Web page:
Ok; we have our ducks in a row, so let’s fire off the test event from the CLI and see what happens (it probably goes without saying at this point, but make sure all your AWS objects are consistent with regards to zone. Here, we use us-east-1):
$ aws lambda invoke --invocation-type Event --function-name CreateThumbnail --region us-east-1 --payload file://input.txt
If you’ve read through the AWS notes, particularly the code, you know that after trigger and execution, we should receive an image in the output bucket that has been scaled in size, to a thumbnail, a very common task. A quick inspection of the output bucket after these steps revealed nada; the process failed. Thankfully, one can take advantage of another great feature of the AWS suite, cloudwatch logs. Here’s a screen grab of what I saw, when selecting a recent log for the CreateThumbnail function :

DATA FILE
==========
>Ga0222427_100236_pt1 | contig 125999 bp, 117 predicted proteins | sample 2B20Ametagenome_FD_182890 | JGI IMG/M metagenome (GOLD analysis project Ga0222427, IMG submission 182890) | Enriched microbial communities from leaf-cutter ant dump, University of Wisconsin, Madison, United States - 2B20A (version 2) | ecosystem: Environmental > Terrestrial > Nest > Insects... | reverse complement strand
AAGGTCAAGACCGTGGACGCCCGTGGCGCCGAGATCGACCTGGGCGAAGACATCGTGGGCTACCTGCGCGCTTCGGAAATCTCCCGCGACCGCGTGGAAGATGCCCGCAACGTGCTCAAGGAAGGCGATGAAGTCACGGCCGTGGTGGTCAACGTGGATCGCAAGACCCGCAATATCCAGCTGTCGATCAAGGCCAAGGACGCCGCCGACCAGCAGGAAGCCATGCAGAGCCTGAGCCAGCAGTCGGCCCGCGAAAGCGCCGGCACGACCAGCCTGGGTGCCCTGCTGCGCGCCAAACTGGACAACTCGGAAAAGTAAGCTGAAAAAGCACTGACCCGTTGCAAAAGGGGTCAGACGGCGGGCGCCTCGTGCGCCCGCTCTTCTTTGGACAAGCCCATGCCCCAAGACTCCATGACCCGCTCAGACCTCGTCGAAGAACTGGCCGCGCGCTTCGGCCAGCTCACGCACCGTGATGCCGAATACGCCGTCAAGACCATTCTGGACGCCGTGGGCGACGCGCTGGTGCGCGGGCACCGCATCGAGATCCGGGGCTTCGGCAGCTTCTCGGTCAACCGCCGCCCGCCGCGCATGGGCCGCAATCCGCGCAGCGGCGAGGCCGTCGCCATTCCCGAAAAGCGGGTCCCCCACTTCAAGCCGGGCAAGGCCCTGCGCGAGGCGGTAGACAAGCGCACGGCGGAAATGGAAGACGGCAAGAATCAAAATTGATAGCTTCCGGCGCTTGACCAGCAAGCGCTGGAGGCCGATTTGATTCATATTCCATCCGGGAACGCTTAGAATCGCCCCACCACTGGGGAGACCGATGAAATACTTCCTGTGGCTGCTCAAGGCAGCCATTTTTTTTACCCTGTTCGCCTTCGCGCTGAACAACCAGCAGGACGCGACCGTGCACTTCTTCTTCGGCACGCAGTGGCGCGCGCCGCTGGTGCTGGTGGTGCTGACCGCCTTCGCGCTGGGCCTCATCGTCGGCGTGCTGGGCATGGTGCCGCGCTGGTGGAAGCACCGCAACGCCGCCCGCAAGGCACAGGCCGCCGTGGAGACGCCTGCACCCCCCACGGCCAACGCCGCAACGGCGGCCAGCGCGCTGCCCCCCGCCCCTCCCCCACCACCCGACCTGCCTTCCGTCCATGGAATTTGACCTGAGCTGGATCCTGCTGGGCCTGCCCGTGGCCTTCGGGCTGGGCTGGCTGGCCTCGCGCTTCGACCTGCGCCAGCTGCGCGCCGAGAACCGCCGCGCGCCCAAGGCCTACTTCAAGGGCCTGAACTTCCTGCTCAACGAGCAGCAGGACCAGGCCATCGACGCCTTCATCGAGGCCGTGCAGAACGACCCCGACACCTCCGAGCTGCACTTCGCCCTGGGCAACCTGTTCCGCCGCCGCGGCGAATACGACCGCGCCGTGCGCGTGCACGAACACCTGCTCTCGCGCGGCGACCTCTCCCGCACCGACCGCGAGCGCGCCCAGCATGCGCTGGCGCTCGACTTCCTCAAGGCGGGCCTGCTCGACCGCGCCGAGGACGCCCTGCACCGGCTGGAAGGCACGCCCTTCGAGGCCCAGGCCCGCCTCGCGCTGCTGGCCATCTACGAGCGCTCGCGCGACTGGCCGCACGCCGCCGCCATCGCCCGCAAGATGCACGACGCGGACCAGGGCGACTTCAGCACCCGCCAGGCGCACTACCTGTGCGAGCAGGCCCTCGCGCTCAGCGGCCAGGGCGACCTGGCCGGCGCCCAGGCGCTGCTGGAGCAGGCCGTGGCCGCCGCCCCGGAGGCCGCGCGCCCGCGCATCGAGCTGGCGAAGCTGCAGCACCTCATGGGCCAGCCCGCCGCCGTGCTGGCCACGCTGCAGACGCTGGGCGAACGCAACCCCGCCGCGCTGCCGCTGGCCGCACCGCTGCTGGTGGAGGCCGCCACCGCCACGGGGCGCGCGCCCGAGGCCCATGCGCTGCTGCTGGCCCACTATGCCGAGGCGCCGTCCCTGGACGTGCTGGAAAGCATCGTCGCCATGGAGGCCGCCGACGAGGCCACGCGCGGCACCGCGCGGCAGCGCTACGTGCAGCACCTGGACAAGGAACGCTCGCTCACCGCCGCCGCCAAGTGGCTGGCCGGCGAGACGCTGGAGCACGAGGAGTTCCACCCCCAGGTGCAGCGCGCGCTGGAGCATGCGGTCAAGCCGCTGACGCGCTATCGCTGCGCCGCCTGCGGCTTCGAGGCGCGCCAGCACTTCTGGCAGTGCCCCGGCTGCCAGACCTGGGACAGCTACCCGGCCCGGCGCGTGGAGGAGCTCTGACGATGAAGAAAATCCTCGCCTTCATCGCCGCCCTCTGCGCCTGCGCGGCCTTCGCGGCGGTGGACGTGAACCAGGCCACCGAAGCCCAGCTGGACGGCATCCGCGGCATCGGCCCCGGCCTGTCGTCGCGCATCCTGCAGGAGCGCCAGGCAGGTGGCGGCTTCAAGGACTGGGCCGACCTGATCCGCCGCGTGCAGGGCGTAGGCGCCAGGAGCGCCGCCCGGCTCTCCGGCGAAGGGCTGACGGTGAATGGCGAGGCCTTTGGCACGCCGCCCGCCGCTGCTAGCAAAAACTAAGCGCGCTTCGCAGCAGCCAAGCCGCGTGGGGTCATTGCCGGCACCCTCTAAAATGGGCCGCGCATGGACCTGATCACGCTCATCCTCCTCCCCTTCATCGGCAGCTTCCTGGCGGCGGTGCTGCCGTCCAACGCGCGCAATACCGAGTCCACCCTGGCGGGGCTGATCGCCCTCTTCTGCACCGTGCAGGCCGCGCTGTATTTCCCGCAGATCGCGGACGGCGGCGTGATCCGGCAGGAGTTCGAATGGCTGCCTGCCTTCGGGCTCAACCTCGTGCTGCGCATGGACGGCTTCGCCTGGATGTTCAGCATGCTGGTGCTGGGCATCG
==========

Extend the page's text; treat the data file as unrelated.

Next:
A little cryptic, but I deduce after a quick check that I managed to introduce an extra directory level into the uploaded zipfile, despite copious warnings within several AWS Lambda examples to avoid this. Therefore the runtime failed to find the function handler where it expected it to be. I re-zip the code and dependencies, upload, re-trigger from the CLI and see the following pop up in the cloud watch log:
Success!! A glance at the output S3 bucket confirms that the thumbnail image was produced correctly. Time for a celebratory coffee. All this data moving around has me thinking I should invest a little more in compression. I wonder if Pied Piper’s platform is ready yet?